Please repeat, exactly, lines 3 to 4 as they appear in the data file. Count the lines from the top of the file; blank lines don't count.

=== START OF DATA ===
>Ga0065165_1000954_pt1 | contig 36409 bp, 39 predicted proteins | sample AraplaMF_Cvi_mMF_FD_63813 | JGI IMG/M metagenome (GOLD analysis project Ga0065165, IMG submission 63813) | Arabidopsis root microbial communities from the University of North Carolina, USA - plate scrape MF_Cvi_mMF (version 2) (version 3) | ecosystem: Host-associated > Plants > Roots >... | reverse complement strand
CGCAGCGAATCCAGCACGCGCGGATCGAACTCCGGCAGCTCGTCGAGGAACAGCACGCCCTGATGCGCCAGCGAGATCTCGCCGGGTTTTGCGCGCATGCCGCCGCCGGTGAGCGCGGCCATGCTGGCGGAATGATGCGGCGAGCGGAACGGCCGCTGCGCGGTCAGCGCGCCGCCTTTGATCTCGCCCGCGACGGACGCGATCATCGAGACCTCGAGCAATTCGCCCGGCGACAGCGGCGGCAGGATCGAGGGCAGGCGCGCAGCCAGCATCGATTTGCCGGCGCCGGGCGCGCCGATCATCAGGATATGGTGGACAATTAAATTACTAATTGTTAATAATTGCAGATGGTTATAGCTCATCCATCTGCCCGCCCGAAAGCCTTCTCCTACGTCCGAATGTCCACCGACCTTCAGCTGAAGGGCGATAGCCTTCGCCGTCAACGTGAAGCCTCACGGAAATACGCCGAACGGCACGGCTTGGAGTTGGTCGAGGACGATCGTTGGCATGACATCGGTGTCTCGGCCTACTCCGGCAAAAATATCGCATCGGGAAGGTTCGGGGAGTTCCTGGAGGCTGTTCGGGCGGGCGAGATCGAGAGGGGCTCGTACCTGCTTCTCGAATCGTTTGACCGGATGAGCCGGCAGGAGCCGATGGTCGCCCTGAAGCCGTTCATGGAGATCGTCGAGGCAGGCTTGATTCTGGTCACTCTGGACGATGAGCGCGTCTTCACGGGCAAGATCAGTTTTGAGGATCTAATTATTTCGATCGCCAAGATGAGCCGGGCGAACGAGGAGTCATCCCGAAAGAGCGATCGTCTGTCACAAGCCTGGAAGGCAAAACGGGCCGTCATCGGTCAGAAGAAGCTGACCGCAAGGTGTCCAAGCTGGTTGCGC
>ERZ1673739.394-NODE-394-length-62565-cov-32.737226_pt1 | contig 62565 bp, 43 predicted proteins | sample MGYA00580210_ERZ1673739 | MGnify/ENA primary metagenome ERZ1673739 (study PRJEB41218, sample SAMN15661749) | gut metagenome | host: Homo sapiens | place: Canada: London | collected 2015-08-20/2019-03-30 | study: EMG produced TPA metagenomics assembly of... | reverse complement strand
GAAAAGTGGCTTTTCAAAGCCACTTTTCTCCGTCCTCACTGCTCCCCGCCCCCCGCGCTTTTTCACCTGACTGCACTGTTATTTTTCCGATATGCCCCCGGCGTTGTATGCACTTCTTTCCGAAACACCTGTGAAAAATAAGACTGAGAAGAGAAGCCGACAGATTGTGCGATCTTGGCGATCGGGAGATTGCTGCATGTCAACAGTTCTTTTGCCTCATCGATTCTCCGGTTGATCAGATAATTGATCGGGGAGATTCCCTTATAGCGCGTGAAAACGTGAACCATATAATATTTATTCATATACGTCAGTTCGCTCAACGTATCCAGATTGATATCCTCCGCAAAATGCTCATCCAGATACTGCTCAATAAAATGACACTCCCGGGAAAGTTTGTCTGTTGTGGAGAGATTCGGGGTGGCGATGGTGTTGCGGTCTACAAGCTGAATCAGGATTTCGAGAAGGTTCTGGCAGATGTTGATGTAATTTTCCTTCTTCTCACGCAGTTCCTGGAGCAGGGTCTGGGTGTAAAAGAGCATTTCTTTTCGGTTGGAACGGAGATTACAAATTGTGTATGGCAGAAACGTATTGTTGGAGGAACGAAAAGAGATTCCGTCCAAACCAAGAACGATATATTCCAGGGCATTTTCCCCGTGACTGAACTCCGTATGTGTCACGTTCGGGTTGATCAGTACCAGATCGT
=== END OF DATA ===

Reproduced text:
>ERZ1673739.394-NODE-394-length-62565-cov-32.737226_pt1 | contig 62565 bp, 43 predicted proteins | sample MGYA00580210_ERZ1673739 | MGnify/ENA primary metagenome ERZ1673739 (study PRJEB41218, sample SAMN15661749) | gut metagenome | host: Homo sapiens | place: Canada: London | collected 2015-08-20/2019-03-30 | study: EMG produced TPA metagenomics assembly of... | reverse complement strand
GAAAAGTGGCTTTTCAAAGCCACTTTTCTCCGTCCTCACTGCTCCCCGCCCCCCGCGCTTTTTCACCTGACTGCACTGTTATTTTTCCGATATGCCCCCGGCGTTGTATGCACTTCTTTCCGAAACACCTGTGAAAAATAAGACTGAGAAGAGAAGCCGACAGATTGTGCGATCTTGGCGATCGGGAGATTGCTGCATGTCAACAGTTCTTTTGCCTCATCGATTCTCCGGTTGATCAGATAATTGATCGGGGAGATTCCCTTATAGCGCGTGAAAACGTGAACCATATAATATTTATTCATATACGTCAGTTCGCTCAACGTATCCAGATTGATATCCTCCGCAAAATGCTCATCCAGATACTGCTCAATAAAATGACACTCCCGGGAAAGTTTGTCTGTTGTGGAGAGATTCGGGGTGGCGATGGTGTTGCGGTCTACAAGCTGAATCAGGATTTCGAGAAGGTTCTGGCAGATGTTGATGTAATTTTCCTTCTTCTCACGCAGTTCCTGGAGCAGGGTCTGGGTGTAAAAGAGCATTTCTTTTCGGTTGGAACGGAGATTACAAATTGTGTATGGCAGAAACGTATTGTTGGAGGAACGAAAAGAGATTCCGTCCAAACCAAGAACGATATATTCCAGGGCATTTTCCCCGTGACTGAACTCCGTATGTGTCACGTTCGGGTTGATCAGTACCAGATCGT